Dangers of Tooth Erosion By James Stein on February 19, 2012

Though enamel is one of the strongest substances in the human body, it can be weakened over time by a number of substances. This is particularly true when it comes to tooth decay and tooth erosion. Many think they these are synonymous terms, but in fact, tooth erosion and tooth decay are two separate matters. When you visit our Boston cosmetic dentistry center, we can cover these issues in more detail. With that said, we'd like to provide a brief rundown about tooth erosion right now.

What is tooth erosion?

Tooth erosion refers to the gradual weakening and wearing down of tooth structure as a result of an acidic pH in the mouth. This can leave teeth damaged, discolored, and brittle. The common treatments will often involve restorative and implant dentistry.

The Difference Between Tooth Erosion and Tooth Decay

While both tooth decay and tooth erosion result in the damage to the tooth structure, each occurs for different reasons. We mentioned above that tooth erosion is caused by an acidic pH in the mouth. Tooth decay, by contrast, is caused by bacteria in the mouth and plaque. This is an important distinction that must be made.

Causes of Tooth Erosion

There are many different foods and substances that can cause the pH in the mouth to be more acidic. This includes apples, citrus fruits and juices, beer, vinegar, soy sauce, and coffee. The acidic fluid in the digestive tract can also make the mouth's pH acidic, which explains why bulimics often have poor dental health. By noting the various causes of tooth erosion, the team at our cosmetic dentistry practice in Boston can devise the best possible treatment option.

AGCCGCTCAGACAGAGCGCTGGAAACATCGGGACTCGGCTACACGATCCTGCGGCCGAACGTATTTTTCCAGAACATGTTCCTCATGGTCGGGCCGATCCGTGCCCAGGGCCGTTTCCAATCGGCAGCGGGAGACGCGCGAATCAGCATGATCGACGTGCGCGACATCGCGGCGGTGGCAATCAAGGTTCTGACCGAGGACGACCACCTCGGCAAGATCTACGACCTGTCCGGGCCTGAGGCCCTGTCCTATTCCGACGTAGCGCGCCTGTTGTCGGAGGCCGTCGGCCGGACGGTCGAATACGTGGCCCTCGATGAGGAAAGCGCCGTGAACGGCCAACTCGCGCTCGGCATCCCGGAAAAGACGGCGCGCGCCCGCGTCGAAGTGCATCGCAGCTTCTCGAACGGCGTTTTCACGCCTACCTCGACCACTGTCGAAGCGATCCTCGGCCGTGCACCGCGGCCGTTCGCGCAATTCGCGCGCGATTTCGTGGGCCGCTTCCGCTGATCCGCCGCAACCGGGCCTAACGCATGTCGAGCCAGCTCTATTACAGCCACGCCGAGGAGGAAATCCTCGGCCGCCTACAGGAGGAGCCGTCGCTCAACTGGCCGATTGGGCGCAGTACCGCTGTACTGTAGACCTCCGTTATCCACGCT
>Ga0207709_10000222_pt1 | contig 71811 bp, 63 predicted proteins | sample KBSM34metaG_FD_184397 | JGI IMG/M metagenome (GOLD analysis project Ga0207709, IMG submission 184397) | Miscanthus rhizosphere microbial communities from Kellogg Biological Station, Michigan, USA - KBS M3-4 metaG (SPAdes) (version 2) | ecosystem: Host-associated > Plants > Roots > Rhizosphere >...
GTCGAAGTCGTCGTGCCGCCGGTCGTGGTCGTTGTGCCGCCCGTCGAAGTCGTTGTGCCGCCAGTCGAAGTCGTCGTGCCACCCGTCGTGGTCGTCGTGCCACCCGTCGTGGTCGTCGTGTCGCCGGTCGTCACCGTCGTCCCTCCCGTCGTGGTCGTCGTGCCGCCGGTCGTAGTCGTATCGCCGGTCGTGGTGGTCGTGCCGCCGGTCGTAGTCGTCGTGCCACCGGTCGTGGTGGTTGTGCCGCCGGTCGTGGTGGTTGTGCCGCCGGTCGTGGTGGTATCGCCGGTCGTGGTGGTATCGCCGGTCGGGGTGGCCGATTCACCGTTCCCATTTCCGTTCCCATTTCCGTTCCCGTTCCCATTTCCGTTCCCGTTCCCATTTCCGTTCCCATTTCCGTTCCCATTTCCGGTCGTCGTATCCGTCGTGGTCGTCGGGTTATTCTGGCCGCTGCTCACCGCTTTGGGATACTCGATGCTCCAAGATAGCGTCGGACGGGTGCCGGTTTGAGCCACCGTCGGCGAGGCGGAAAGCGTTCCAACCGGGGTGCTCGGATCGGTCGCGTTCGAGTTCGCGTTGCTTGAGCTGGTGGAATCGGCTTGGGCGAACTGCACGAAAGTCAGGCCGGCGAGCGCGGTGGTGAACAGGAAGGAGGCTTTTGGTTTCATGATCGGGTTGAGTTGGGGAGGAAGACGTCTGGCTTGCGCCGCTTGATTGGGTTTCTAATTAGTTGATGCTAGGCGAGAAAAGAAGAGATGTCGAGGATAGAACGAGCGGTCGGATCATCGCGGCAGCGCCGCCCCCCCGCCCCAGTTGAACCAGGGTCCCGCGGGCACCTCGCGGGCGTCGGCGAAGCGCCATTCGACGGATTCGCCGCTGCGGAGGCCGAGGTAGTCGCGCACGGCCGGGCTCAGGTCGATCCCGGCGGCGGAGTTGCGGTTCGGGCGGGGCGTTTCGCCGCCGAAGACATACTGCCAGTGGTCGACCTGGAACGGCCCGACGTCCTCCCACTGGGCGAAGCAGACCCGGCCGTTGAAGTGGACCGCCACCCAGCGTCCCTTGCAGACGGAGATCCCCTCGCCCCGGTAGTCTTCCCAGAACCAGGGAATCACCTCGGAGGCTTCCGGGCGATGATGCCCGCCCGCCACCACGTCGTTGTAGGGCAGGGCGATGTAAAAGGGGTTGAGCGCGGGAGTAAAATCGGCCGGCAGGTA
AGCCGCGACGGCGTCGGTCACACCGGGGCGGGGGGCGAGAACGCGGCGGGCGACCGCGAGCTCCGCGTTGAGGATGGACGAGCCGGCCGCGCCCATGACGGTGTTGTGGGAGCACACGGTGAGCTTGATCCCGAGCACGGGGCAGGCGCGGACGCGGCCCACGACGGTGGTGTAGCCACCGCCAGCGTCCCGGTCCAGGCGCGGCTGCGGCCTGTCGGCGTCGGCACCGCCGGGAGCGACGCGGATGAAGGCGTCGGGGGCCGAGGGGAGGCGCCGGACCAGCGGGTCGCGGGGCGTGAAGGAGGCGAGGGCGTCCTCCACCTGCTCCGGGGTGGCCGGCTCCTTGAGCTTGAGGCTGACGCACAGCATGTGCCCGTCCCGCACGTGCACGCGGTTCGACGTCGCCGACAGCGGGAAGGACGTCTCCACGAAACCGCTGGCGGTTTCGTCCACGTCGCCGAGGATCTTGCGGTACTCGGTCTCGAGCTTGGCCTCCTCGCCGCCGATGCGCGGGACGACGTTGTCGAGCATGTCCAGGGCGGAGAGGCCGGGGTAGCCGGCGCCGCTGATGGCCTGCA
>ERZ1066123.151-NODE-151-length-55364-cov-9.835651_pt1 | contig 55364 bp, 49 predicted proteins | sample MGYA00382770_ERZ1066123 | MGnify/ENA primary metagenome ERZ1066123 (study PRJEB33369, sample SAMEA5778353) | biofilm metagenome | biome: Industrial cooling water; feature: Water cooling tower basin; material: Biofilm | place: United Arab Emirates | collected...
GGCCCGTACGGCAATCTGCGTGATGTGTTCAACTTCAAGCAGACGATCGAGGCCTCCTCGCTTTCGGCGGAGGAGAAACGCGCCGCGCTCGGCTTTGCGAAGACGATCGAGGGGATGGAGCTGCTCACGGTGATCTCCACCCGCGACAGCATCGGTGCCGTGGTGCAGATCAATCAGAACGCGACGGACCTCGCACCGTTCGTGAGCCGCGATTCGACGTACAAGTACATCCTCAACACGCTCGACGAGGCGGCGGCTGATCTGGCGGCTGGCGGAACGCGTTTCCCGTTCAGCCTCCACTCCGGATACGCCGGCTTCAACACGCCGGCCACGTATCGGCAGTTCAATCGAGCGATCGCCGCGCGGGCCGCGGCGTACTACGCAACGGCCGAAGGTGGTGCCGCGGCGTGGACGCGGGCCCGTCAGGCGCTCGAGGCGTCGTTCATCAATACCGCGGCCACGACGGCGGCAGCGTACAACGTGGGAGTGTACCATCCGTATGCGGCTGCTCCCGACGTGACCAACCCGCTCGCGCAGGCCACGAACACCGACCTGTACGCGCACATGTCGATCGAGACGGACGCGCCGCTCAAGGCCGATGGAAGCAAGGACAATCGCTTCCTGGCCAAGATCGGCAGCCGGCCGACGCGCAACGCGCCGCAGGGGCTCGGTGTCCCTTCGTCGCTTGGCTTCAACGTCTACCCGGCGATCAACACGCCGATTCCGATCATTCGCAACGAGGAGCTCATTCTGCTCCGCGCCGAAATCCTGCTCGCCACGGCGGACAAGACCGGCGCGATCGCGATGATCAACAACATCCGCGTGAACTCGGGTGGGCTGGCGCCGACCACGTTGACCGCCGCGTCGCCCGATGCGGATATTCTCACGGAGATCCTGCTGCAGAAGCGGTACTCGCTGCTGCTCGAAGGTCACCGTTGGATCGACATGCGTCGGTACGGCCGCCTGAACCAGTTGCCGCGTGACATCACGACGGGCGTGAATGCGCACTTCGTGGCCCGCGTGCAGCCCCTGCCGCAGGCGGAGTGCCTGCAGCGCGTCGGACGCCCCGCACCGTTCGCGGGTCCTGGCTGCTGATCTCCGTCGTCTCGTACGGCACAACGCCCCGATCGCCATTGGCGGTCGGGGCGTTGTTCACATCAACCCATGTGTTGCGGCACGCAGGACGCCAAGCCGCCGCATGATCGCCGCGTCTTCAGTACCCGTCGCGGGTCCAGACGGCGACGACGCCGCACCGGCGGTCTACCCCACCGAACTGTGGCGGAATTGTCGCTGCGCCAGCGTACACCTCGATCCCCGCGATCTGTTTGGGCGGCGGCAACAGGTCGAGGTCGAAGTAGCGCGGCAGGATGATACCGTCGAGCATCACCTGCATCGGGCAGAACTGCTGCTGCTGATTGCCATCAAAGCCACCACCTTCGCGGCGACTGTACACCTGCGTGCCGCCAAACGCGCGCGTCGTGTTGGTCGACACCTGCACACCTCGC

Dangers of Tooth Erosion

One of the biggest dangers of tooth erosion is the weakening of tooth structure. Teeth that have been eroded are more prone to chipping, cracking, and breaking, which can lead to major dental problems down the line.

In addition, the appearance of the teeth can be adversely affected by tooth erosion. Discoloration can occur, and the teeth themselves can appear jagged, damaged, or misshapen.

Treatments for Tooth Erosion

There are numerous ways that tooth erosion can be treated. For major structural damage, it's important to consider using Boston dental crowns. These will cap the damaged tooth and protect it from further damage and harm. In some cases, the tooth will be so damaged that it needs to be extracted and replaced. In such cases, dental implants may be used.

More than anything, prevention is key. Be sure to brush your teeth and floss regularly. It's a good idea to drink lots of water as well, as this can help remove acidic substances in the mouth and maintain a more basic or balanced pH.

Learn More About Tooth Erosion and Treatment

Though tooth erosion can adversely affect your overall dental health, there are many options for effective treatment. If you would like to learn more about tooth erosion and what can be done to address it, be sure to contact our Boston cosmetic and restorative dentistry practice today. We look forward to discussing these matters with you in more detail.

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Drs. Stein

James M. Stein, DMD

Our dental practice has been trusted by Boston patients for over 30 years. Together, Dr. James M. Stein and Brett E. Stein are members of various renowned organizations, including: 

  • American Dental Association
  • Massachusetts Dental Society
  • American Academy of Family Physicians
  • American College of Prosthodontists

If you are ready to achieve optimal oral and overall health, call our office at (617) 227-6076 or request an appointment online.

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